RAFE056.jpg

 

...and at this point I noticed another circular disc - maybe for another red cross...

 

RAFE057.jpg

 

...lovely seam going through it too - I'll worry about this further down the line as well.

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They are beginning to look like something I recognise...

 

RAFE058.jpg

 

...although - strangely more like WWI than WWII - it must be the lack of the engine.  Anyway - here is where I finished last night...

 

RAFE059.jpg

 

On the KATYs...

  • I need to prime and paint all the wheels from stage 2
  • put the windscreen in the cab - along with the gears and steering gear - plus think about painting the driver to complete stage 4
  • put the back door on and add the engine to the front for stage 5

RAFE061.jpg

 

On the K6s

  • it's the same story for the wheels to complete stage 7
  • then cab and front grill for stage 9

RAFE060.jpg

 

...it's all looking quite promising - he says with a casual air of confidence - what could possibly go wrong...

 

So that is my catch up complete - thanks for stopping by - Steve

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3 hours ago, junglierating said:

CARLSBERG!☺

Aaaaggghhh!. Apologies junglierating and well spotted - my homework will be to go and watch the film right through again to the end (I've got the DVD of course), and have a glass of CARSLSBERG ready for the final scenes. Maybe have some practice during the film as well, as John Mills clearly had to - see below from Wiki:

 

The final scene, in which Mills' character finally gets his glass of lager, was reportedly filmed some weeks after the rest of the film, at Elstree. Real lager had to be used to "look right", and Mills had to drink numerous glasses full until the shots were finished, and was "a little 'heady'" by the end.

Sylvia Syms has said that the Danish beer Carlsberg was chosen because they could never have been seen to be drinking a German lager, since the United Kingdom and Germany are at war during the film. The beer referred to in the original novel is Rheingold, which, despite its German name, is American.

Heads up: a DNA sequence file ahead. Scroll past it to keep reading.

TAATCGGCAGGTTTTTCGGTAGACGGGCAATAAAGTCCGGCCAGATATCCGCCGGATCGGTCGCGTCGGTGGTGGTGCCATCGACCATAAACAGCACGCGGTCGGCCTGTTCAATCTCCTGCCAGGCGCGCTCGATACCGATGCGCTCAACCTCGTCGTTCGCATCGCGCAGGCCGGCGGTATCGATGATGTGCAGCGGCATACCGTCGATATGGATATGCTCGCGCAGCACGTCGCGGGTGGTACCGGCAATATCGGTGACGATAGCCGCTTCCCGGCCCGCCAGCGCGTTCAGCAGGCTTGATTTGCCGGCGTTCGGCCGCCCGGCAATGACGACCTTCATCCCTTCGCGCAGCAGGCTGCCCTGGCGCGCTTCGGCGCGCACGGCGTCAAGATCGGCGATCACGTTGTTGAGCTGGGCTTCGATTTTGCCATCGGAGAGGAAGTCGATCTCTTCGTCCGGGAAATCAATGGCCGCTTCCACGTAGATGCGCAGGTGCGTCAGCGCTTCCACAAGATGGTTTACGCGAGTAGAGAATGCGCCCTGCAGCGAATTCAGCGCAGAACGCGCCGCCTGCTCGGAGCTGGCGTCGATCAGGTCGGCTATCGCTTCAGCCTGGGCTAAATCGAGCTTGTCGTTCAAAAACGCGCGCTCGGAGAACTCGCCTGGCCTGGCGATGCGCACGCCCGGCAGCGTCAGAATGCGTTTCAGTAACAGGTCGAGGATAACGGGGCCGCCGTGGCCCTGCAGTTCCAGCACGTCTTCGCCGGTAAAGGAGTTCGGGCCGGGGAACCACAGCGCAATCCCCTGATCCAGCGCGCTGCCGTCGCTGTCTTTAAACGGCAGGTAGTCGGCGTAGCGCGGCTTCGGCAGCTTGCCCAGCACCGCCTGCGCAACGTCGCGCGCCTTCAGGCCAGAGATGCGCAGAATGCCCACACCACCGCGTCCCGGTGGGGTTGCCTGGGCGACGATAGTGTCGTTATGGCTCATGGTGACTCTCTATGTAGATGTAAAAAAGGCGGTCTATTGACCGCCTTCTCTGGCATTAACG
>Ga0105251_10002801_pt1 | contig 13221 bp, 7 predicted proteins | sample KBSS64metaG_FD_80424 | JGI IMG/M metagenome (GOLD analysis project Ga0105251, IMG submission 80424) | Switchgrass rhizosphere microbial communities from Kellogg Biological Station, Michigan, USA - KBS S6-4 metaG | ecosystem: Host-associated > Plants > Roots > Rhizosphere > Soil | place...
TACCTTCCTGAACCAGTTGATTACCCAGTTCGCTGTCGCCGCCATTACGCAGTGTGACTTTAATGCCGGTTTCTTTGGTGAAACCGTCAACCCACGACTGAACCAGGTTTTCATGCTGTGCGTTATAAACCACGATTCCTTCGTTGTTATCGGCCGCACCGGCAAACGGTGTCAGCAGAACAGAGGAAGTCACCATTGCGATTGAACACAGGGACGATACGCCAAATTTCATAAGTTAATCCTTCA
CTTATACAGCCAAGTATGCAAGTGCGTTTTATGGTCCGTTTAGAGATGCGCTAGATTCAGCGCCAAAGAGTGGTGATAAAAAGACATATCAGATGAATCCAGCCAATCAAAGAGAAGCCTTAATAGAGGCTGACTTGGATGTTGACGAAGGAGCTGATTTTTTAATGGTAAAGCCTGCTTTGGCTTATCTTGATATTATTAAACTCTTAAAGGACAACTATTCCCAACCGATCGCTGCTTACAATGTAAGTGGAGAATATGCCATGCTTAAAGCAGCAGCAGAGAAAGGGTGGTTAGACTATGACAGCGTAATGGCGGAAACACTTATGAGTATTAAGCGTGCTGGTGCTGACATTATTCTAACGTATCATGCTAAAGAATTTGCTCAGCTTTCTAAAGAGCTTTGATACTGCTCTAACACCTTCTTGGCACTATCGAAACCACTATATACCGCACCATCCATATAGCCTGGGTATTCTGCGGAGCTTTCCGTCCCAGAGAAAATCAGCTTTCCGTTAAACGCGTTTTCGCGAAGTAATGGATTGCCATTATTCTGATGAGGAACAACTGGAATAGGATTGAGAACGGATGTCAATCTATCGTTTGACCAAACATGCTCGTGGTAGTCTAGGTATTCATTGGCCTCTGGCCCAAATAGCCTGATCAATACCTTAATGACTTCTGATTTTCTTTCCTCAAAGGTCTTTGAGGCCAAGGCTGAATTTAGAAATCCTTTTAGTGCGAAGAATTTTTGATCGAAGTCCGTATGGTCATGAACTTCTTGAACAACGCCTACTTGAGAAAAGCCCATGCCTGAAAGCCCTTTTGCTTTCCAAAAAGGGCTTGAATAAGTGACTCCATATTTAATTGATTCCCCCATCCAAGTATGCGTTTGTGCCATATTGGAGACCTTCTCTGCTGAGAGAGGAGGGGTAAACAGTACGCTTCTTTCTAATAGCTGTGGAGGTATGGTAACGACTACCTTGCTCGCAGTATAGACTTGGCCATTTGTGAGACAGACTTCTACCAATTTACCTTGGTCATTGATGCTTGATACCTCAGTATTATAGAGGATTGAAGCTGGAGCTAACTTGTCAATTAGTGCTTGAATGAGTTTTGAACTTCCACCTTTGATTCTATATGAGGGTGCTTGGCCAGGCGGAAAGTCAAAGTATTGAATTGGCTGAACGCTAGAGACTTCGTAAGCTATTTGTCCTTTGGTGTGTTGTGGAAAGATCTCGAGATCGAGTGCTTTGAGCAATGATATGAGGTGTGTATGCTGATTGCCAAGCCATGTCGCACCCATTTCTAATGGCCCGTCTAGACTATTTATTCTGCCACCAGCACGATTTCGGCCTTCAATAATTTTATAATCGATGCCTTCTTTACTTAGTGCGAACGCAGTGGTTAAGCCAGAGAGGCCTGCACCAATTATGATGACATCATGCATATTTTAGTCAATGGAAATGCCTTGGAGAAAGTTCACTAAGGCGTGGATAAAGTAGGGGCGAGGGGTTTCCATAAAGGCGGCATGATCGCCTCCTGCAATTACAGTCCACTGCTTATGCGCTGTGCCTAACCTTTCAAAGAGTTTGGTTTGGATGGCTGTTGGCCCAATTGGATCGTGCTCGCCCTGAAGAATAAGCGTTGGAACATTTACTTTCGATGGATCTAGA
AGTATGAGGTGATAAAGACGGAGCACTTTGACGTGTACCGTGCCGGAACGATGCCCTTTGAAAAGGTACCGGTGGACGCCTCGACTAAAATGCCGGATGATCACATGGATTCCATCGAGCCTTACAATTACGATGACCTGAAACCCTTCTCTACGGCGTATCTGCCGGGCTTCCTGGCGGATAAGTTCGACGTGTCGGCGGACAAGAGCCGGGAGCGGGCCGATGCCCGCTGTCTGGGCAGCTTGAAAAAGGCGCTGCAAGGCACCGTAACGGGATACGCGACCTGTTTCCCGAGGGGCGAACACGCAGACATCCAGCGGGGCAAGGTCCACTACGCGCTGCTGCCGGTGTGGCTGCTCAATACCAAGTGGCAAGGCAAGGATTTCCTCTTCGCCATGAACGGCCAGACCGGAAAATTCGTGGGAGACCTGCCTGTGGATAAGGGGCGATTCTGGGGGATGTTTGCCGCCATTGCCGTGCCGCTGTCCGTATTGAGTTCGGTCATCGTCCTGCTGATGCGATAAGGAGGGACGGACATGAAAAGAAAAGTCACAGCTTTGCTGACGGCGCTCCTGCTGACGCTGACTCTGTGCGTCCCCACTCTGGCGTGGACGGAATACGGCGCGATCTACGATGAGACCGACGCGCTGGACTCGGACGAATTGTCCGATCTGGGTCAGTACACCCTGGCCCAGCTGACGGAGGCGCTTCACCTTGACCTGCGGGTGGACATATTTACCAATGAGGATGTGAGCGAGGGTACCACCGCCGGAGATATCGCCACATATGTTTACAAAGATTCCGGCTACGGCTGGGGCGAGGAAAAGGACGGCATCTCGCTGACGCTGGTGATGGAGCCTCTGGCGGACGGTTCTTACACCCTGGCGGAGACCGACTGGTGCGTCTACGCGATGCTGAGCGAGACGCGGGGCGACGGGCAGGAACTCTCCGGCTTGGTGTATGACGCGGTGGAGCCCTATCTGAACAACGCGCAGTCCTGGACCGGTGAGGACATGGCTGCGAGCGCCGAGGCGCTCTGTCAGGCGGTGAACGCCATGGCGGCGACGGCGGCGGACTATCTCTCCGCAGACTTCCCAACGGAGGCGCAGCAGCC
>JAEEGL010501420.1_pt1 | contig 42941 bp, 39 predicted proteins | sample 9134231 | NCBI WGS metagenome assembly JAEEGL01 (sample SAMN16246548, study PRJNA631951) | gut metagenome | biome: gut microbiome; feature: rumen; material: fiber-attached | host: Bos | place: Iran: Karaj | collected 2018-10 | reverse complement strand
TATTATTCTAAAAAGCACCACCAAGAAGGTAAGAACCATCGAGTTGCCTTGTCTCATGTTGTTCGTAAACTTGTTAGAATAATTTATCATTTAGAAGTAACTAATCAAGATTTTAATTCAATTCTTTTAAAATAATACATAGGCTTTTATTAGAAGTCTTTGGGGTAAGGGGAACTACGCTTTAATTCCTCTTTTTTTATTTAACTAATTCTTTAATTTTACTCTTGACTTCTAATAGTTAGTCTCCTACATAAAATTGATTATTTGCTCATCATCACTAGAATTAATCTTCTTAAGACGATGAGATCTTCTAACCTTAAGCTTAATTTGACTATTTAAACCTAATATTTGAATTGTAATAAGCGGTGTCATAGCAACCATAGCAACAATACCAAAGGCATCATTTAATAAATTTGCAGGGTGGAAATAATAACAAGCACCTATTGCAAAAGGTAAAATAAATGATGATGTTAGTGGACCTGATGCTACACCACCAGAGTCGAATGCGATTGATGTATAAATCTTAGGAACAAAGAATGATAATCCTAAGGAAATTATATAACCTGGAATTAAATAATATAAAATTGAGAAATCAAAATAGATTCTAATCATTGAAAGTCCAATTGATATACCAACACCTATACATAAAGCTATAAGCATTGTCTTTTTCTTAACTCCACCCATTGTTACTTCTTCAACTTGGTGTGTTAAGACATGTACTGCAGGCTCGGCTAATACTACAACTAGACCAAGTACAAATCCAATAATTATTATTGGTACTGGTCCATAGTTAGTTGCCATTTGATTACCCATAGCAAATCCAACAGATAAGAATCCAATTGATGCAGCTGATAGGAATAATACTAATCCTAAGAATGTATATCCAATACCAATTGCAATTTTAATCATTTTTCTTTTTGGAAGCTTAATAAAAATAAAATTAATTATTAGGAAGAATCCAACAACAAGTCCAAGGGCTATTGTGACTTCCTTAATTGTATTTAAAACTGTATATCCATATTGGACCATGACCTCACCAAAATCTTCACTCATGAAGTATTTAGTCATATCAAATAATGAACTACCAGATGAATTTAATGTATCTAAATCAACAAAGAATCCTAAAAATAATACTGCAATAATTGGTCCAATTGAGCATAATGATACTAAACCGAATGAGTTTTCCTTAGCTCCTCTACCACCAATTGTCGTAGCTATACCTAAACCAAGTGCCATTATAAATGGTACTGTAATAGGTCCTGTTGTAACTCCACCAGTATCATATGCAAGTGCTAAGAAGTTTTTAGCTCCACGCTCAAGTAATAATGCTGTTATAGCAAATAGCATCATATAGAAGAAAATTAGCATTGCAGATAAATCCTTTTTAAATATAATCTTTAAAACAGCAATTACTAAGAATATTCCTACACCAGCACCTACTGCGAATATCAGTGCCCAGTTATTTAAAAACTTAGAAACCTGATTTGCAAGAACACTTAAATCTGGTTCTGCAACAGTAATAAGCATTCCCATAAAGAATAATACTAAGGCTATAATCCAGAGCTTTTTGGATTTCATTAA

Scenes from the film were used in a late-1980s television advertising campaign for the German Holsten Pils lager. Each advertisement mixed original footage from a different old film (another example was The Great Escape (1963)) with new humorous material starring British comedian Griff Rhys Jones and finishing with the slogan: "A Holsten Pils Production". In retaliation, rival Carlsberg simply lifted the segment in which Mills contemplates the freshly poured lager in the clearly Carlsberg-branded glass, before downing it in one go and declaring, "Worth waiting for!" This was followed by a variation in the usual Carlsberg tagline: "Still probably the best lager in the world."

 

Great film and this GB did not disappoint in that we have a wide 'audience' with a wide range of knowledge.

Edited by Ventora3300

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Knock the knob off the bulkhead and the spare should fit just that bit better to the recess.

Your kits are really badly marked with sprue tags, you are doing a good job taking them out.

Hatch cover just needs to be a piece of 5 thou circular and put in place

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If the door opened forwards the circular cut-out wouldn't be needed.

 

IIRC aftermarket wartime wheels/tyres are available for this kit, as when it came out it apparently was provided with postwar civilian tyres as on the example Airfix used as a guide.  I don't know whether Airfix ever changed that.  I don't know, but it may be that the wheels modelled in the kit might be just a little bit too large, hence the overlap problem?

Edited by Graham Boak
To remove false reference to Bedford MW tyres.